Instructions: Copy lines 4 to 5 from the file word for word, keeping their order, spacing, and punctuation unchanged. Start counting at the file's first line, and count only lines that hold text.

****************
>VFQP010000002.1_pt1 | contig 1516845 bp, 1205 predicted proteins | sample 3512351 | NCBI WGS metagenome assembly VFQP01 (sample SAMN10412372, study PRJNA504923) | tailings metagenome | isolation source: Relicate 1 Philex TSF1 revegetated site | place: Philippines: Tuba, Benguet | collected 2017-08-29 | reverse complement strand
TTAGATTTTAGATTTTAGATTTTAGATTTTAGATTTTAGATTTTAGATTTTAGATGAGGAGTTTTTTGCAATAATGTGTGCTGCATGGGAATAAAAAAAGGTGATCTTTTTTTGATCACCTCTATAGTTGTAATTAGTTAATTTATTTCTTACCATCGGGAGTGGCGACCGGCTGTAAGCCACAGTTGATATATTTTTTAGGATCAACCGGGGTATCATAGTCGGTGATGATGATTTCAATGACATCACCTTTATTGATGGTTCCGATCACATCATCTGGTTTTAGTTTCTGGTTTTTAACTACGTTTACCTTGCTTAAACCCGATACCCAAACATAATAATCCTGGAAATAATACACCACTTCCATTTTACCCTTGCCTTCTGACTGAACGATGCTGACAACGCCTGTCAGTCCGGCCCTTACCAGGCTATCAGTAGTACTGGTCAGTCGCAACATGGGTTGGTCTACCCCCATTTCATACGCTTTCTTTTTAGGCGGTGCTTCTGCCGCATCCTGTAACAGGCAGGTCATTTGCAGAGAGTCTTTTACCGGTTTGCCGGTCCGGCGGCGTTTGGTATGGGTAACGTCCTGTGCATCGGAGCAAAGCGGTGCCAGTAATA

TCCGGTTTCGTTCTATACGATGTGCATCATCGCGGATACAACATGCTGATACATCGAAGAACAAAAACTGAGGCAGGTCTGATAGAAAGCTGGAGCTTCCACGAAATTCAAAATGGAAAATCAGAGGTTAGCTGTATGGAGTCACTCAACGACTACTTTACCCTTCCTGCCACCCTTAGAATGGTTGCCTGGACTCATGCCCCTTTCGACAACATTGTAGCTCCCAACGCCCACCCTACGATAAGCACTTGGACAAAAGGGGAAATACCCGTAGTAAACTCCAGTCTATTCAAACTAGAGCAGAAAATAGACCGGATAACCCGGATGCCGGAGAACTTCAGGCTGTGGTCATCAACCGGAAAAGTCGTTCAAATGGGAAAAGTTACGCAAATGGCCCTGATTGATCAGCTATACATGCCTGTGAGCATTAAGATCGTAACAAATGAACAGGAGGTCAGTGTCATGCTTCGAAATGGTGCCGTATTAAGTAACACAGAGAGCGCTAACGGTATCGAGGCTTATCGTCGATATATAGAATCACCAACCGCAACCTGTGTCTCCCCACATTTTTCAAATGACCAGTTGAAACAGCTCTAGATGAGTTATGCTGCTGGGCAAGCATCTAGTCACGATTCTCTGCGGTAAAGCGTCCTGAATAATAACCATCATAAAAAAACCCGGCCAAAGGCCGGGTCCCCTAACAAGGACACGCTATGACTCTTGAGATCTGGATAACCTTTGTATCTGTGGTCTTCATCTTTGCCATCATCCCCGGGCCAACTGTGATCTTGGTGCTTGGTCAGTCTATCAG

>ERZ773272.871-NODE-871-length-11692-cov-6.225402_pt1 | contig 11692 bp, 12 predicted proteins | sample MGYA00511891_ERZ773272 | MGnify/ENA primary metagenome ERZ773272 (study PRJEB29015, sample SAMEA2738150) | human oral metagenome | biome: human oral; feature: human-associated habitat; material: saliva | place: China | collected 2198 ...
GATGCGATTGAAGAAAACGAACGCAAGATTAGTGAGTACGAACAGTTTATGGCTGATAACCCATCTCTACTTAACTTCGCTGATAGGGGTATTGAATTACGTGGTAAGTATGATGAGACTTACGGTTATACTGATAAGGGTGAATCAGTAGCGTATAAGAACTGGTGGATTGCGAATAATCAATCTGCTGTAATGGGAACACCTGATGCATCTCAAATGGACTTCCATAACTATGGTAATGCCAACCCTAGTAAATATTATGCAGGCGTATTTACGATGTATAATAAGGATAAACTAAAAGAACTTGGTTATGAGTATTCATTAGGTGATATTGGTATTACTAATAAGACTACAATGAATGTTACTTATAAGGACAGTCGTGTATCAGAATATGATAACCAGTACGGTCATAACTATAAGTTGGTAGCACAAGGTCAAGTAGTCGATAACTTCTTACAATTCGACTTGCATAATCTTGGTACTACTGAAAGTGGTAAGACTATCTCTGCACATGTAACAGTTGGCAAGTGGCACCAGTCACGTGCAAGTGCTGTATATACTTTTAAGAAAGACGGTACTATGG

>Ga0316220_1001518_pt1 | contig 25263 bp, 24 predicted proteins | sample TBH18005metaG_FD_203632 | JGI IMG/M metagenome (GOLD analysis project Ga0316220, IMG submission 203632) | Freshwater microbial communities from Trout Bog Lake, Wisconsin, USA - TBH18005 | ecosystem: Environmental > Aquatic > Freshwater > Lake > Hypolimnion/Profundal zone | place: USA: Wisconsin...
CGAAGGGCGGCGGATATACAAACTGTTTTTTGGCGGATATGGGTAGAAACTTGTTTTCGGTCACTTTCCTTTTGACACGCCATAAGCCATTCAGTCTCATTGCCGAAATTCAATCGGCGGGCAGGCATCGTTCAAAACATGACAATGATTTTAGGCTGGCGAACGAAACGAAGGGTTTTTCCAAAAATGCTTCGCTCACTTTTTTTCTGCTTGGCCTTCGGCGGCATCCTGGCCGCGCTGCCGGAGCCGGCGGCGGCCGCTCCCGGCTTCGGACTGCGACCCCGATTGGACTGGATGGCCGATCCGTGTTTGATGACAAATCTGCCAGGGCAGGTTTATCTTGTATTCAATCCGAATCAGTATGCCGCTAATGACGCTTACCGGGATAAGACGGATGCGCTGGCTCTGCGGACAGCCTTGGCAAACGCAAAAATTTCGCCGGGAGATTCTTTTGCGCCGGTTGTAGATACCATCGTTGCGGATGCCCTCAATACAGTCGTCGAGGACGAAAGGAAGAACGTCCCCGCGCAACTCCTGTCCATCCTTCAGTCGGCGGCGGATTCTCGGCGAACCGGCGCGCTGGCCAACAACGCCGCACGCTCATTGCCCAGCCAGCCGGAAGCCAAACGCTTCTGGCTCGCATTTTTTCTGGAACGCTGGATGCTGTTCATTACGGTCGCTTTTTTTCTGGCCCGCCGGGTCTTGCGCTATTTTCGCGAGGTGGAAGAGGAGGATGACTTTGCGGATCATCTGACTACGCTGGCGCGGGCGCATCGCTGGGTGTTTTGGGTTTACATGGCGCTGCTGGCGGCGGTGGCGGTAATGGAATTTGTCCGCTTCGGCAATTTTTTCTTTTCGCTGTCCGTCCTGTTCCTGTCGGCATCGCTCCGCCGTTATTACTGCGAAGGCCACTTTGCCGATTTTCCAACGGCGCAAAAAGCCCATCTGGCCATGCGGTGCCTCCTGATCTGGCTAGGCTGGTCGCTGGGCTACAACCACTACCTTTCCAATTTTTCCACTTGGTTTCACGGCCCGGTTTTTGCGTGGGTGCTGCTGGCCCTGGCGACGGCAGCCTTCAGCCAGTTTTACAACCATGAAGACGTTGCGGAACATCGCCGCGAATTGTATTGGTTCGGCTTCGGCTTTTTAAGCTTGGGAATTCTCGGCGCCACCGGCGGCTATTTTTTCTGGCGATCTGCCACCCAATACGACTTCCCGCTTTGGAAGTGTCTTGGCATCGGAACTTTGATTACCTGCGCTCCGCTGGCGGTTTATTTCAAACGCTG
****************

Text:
>ERZ773272.871-NODE-871-length-11692-cov-6.225402_pt1 | contig 11692 bp, 12 predicted proteins | sample MGYA00511891_ERZ773272 | MGnify/ENA primary metagenome ERZ773272 (study PRJEB29015, sample SAMEA2738150) | human oral metagenome | biome: human oral; feature: human-associated habitat; material: saliva | place: China | collected 2198 ...
GATGCGATTGAAGAAAACGAACGCAAGATTAGTGAGTACGAACAGTTTATGGCTGATAACCCATCTCTACTTAACTTCGCTGATAGGGGTATTGAATTACGTGGTAAGTATGATGAGACTTACGGTTATACTGATAAGGGTGAATCAGTAGCGTATAAGAACTGGTGGATTGCGAATAATCAATCTGCTGTAATGGGAACACCTGATGCATCTCAAATGGACTTCCATAACTATGGTAATGCCAACCCTAGTAAATATTATGCAGGCGTATTTACGATGTATAATAAGGATAAACTAAAAGAACTTGGTTATGAGTATTCATTAGGTGATATTGGTATTACTAATAAGACTACAATGAATGTTACTTATAAGGACAGTCGTGTATCAGAATATGATAACCAGTACGGTCATAACTATAAGTTGGTAGCACAAGGTCAAGTAGTCGATAACTTCTTACAATTCGACTTGCATAATCTTGGTACTACTGAAAGTGGTAAGACTATCTCTGCACATGTAACAGTTGGCAAGTGGCACCAGTCACGTGCAAGTGCTGTATATACTTTTAAGAAAGACGGTACTATGG